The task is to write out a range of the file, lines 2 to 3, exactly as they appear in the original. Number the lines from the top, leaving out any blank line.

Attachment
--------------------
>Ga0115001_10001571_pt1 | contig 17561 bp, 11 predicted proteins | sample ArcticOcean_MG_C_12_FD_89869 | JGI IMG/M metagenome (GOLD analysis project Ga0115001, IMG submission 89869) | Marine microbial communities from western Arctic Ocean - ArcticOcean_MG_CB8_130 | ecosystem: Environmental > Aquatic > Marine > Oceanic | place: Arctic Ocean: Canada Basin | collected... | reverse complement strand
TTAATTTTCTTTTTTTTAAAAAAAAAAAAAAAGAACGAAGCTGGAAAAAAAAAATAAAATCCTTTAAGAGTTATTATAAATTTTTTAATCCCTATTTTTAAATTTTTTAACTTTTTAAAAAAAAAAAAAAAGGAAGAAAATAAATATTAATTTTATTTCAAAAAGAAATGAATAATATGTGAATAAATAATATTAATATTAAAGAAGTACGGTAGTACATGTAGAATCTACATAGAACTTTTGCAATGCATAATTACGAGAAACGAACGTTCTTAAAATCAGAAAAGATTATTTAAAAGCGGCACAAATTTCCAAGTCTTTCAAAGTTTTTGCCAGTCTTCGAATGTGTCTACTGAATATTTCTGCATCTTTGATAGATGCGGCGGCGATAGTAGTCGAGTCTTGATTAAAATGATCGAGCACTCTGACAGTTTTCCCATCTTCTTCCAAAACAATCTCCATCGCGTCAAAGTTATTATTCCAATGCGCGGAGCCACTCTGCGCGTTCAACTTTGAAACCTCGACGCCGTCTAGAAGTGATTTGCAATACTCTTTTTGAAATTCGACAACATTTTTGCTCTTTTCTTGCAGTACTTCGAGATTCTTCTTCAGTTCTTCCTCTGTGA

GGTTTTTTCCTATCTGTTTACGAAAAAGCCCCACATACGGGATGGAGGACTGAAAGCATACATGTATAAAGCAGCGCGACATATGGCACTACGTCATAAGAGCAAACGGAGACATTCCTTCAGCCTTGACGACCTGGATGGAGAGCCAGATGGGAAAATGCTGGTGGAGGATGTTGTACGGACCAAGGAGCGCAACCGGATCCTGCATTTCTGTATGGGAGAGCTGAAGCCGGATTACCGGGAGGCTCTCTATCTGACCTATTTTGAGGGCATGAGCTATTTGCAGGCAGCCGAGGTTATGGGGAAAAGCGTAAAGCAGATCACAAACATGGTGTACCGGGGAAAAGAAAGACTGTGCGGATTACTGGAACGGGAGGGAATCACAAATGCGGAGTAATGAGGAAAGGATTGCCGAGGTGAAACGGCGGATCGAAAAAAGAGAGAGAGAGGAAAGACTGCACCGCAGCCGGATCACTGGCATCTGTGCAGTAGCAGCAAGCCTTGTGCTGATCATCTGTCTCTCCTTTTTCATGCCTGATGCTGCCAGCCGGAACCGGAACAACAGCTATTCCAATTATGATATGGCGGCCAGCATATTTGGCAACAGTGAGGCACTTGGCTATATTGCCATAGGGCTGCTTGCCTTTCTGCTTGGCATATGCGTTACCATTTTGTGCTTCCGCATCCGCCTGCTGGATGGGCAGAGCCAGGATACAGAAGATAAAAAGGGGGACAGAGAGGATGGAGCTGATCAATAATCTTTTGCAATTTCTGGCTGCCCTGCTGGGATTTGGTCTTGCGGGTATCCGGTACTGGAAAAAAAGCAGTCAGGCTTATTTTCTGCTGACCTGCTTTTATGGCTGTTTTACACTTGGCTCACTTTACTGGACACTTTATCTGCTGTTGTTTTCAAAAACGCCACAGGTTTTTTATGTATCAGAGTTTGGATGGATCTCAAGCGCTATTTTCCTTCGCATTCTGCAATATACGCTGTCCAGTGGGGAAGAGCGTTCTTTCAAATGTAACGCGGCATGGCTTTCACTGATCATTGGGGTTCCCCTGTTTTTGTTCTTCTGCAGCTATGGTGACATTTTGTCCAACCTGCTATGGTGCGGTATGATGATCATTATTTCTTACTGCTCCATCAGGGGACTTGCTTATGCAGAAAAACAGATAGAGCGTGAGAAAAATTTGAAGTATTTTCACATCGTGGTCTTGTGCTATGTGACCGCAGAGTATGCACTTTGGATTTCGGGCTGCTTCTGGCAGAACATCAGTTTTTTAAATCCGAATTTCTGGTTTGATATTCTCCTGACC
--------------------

TTAATTTTCTTTTTTTTAAAAAAAAAAAAAAAGAACGAAGCTGGAAAAAAAAAATAAAATCCTTTAAGAGTTATTATAAATTTTTTAATCCCTATTTTTAAATTTTTTAACTTTTTAAAAAAAAAAAAAAAGGAAGAAAATAAATATTAATTTTATTTCAAAAAGAAATGAATAATATGTGAATAAATAATATTAATATTAAAGAAGTACGGTAGTACATGTAGAATCTACATAGAACTTTTGCAATGCATAATTACGAGAAACGAACGTTCTTAAAATCAGAAAAGATTATTTAAAAGCGGCACAAATTTCCAAGTCTTTCAAAGTTTTTGCCAGTCTTCGAATGTGTCTACTGAATATTTCTGCATCTTTGATAGATGCGGCGGCGATAGTAGTCGAGTCTTGATTAAAATGATCGAGCACTCTGACAGTTTTCCCATCTTCTTCCAAAACAATCTCCATCGCGTCAAAGTTATTATTCCAATGCGCGGAGCCACTCTGCGCGTTCAACTTTGAAACCTCGACGCCGTCTAGAAGTGATTTGCAATACTCTTTTTGAAATTCGACAACATTTTTGCTCTTTTCTTGCAGTACTTCGAGATTCTTCTTCAGTTCTTCCTCTGTGA

GGTTTTTTCCTATCTGTTTACGAAAAAGCCCCACATACGGGATGGAGGACTGAAAGCATACATGTATAAAGCAGCGCGACATATGGCACTACGTCATAAGAGCAAACGGAGACATTCCTTCAGCCTTGACGACCTGGATGGAGAGCCAGATGGGAAAATGCTGGTGGAGGATGTTGTACGGACCAAGGAGCGCAACCGGATCCTGCATTTCTGTATGGGAGAGCTGAAGCCGGATTACCGGGAGGCTCTCTATCTGACCTATTTTGAGGGCATGAGCTATTTGCAGGCAGCCGAGGTTATGGGGAAAAGCGTAAAGCAGATCACAAACATGGTGTACCGGGGAAAAGAAAGACTGTGCGGATTACTGGAACGGGAGGGAATCACAAATGCGGAGTAATGAGGAAAGGATTGCCGAGGTGAAACGGCGGATCGAAAAAAGAGAGAGAGAGGAAAGACTGCACCGCAGCCGGATCACTGGCATCTGTGCAGTAGCAGCAAGCCTTGTGCTGATCATCTGTCTCTCCTTTTTCATGCCTGATGCTGCCAGCCGGAACCGGAACAACAGCTATTCCAATTATGATATGGCGGCCAGCATATTTGGCAACAGTGAGGCACTTGGCTATATTGCCATAGGGCTGCTTGCCTTTCTGCTTGGCATATGCGTTACCATTTTGTGCTTCCGCATCCGCCTGCTGGATGGGCAGAGCCAGGATACAGAAGATAAAAAGGGGGACAGAGAGGATGGAGCTGATCAATAATCTTTTGCAATTTCTGGCTGCCCTGCTGGGATTTGGTCTTGCGGGTATCCGGTACTGGAAAAAAAGCAGTCAGGCTTATTTTCTGCTGACCTGCTTTTATGGCTGTTTTACACTTGGCTCACTTTACTGGACACTTTATCTGCTGTTGTTTTCAAAAACGCCACAGGTTTTTTATGTATCAGAGTTTGGATGGATCTCAAGCGCTATTTTCCTTCGCATTCTGCAATATACGCTGTCCAGTGGGGAAGAGCGTTCTTTCAAATGTAACGCGGCATGGCTTTCACTGATCATTGGGGTTCCCCTGTTTTTGTTCTTCTGCAGCTATGGTGACATTTTGTCCAACCTGCTATGGTGCGGTATGATGATCATTATTTCTTACTGCTCCATCAGGGGACTTGCTTATGCAGAAAAACAGATAGAGCGTGAGAAAAATTTGAAGTATTTTCACATCGTGGTCTTGTGCTATGTGACCGCAGAGTATGCACTTTGGATTTCGGGCTGCTTCTGGCAGAACATCAGTTTTTTAAATCCGAATTTCTGGTTTGATATTCTCCTGACC